But that’s not going to happen soon enough to be of any help to Scotland’s cause. It would be gratifying to suppose that the final thrust towards the restoration and the remaking of our politics could be conjoined in some way. But that would require the kind of unity of purpose which the Yes movement has become incapable of achieving. The professional politicians are now in control because we – the people – chose not to be. They will remain in control until we – the people – combine in such a way as to be able to retake control. As Alexis De Tocqueville said,
“In democratic countries knowledge of how to combine is the mother of all other forms of knowledge; on its progress depends that of all the others.”
The people have strength. The people do not have power. The way that strength is converted into effective political power is through political parties and politicians. Just as the strength of workers becomes power by being concentrated in trade unions. We must reacquire the knowledge of how to combine. And we need to do that yesterday.
I used to see Mike Russell as one of the more serious MSPs, with a strong commitment to independence, but that changed when I read the so-called 11-point plan.
First, although a small part of it looked as if it might have been written by Mr Russell, most of it did not.
Second, it was a pathetic document, which I would not have signed.
Third, it could hardly be described as a plan.
I was surprised that it did not receive the ridicule it deserved from our friends in the mainstream media. Perhaps they thought it was an embarrassment and decided to be nice to Mr Russell by not challenging it, or perhaps they saw the SNP making a mistake and decided not to intervene.
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If things continue as they are, Peter, the only ‘women’ who will be voting will be ‘trans women’ and their female handmaidens, tripping after them, carrying their handbags while they vote.
A referendum is a legal non-starter. Totally unnecessary. By all means hold one, but hold one under international rules: born Scots only, living in Scotland at the time of the vote, because that is the only way we are going to win a second one – and it would be perfectly legal and democratic according to international law. It will be lost just as the first one was, for precisely the same reasons, through the same demographics. The breakdown of the first referendum results tell us that. By opting to resile the Treaty, no resident is owed anything, but a positive result is more likely. Thereafter a ratifying referendum vote will cement the issue or tear it apart. Whatever happens, we are not going to satisfy both the Scottish independence vote and the Unionist anti independence vote, whatever we do, referendum or no referendum. One will require to be sacrificed. Thus far, it has been the Scottish independence vote in Scotland by Scots who want to make their own decisions about Scotland. I’m afraid that is the fact that cannot be wished away if we don’t want to end up like Ireland/NI. Unless we face up to what that tells us, we really are going nowhere, anyway. Persuading the unpersuadable is just a mantra.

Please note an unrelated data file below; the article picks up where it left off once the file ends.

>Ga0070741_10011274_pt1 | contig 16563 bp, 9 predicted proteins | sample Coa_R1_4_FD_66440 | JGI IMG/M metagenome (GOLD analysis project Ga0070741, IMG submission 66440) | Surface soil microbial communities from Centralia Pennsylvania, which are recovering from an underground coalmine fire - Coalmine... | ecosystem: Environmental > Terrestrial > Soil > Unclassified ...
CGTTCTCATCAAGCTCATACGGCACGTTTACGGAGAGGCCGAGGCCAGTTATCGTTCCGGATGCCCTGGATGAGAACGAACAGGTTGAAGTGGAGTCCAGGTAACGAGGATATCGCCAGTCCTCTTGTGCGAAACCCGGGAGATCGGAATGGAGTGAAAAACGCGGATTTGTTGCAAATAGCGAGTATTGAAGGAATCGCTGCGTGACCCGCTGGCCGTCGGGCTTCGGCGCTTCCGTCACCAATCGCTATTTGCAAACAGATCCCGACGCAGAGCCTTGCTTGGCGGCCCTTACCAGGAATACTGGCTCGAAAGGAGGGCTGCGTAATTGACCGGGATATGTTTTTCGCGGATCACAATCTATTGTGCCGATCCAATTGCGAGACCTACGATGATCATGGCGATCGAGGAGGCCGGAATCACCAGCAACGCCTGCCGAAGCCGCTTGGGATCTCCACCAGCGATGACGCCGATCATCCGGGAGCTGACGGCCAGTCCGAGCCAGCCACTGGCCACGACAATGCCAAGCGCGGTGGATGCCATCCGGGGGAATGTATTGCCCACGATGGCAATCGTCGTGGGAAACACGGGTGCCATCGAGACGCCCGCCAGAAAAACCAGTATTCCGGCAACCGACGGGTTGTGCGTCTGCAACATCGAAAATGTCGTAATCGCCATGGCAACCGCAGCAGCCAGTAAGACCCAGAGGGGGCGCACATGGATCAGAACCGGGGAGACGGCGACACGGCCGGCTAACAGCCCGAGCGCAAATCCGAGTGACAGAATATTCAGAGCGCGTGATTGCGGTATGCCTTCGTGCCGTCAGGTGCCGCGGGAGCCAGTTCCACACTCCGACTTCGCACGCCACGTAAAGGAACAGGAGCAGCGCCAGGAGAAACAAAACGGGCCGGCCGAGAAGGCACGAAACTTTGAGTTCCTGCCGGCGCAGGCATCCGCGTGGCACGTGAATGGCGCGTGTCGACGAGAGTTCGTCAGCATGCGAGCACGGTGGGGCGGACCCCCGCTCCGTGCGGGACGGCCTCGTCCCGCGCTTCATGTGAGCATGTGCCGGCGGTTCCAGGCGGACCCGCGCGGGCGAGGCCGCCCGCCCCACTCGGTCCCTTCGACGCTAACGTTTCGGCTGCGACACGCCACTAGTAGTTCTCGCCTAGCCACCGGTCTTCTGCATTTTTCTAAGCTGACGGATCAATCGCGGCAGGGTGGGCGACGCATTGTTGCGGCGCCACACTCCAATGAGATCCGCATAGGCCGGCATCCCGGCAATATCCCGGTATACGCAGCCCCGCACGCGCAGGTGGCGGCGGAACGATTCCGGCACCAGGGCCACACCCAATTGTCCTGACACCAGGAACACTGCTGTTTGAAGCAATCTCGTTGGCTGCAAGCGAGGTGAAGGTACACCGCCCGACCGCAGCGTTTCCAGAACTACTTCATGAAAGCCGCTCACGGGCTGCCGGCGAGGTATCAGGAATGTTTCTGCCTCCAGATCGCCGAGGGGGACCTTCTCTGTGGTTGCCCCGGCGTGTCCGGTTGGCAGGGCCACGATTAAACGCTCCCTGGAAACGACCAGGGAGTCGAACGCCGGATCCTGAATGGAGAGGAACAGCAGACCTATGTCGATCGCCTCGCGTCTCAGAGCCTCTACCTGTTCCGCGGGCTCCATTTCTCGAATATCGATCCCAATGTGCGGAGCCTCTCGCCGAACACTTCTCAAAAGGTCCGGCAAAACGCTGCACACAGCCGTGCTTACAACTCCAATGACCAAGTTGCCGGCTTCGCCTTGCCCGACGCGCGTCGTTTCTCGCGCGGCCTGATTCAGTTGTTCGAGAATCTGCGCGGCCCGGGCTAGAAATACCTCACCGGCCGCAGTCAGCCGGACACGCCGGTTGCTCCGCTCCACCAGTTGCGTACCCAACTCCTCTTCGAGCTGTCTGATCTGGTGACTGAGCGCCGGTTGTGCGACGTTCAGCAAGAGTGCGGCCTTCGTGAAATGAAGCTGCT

We are not actually seeing a consolidation of ‘Britishness’, we are seeing a consolidation of English Nationalism through the prism of ‘Britishness’, which is a very different concept. The UKG and many both here and south of the border think they are the same thing, which, of course, they are, on one level – the one you highlight.